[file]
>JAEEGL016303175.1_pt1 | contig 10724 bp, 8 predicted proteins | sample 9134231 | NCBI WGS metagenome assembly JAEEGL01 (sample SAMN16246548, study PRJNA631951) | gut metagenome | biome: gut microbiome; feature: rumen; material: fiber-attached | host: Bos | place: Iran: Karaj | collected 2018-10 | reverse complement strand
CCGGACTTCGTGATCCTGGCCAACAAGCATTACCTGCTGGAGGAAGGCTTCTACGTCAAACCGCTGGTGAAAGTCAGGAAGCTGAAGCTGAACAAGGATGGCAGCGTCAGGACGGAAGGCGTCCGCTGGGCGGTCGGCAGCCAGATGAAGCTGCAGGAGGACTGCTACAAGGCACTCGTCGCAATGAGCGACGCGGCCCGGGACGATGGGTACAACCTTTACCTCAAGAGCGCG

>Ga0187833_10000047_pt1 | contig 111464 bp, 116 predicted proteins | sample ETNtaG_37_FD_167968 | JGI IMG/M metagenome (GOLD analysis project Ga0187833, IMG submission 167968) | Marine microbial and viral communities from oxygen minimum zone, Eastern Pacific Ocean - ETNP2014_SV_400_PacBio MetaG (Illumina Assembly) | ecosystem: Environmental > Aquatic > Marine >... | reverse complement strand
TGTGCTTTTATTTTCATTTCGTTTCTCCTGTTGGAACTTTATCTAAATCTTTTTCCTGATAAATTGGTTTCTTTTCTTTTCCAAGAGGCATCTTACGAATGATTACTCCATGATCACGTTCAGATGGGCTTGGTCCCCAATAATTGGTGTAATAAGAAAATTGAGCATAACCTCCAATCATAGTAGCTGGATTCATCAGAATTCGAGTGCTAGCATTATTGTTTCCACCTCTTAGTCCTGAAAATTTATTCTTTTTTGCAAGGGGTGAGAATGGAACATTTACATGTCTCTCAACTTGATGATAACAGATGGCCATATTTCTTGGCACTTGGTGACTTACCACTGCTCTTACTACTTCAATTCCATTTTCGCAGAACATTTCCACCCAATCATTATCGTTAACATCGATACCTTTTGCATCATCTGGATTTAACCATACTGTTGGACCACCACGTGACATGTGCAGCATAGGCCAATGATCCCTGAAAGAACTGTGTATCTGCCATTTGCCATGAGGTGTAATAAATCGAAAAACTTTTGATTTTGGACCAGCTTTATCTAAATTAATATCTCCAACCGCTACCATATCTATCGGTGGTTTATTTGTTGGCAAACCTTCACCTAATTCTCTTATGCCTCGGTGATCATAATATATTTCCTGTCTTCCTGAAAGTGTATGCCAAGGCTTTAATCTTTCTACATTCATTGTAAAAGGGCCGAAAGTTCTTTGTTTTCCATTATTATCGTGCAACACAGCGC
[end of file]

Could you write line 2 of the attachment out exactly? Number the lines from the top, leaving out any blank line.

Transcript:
CCGGACTTCGTGATCCTGGCCAACAAGCATTACCTGCTGGAGGAAGGCTTCTACGTCAAACCGCTGGTGAAAGTCAGGAAGCTGAAGCTGAACAAGGATGGCAGCGTCAGGACGGAAGGCGTCCGCTGGGCGGTCGGCAGCCAGATGAAGCTGCAGGAGGACTGCTACAAGGCACTCGTCGCAATGAGCGACGCGGCCCGGGACGATGGGTACAACCTTTACCTCAAGAGCGCG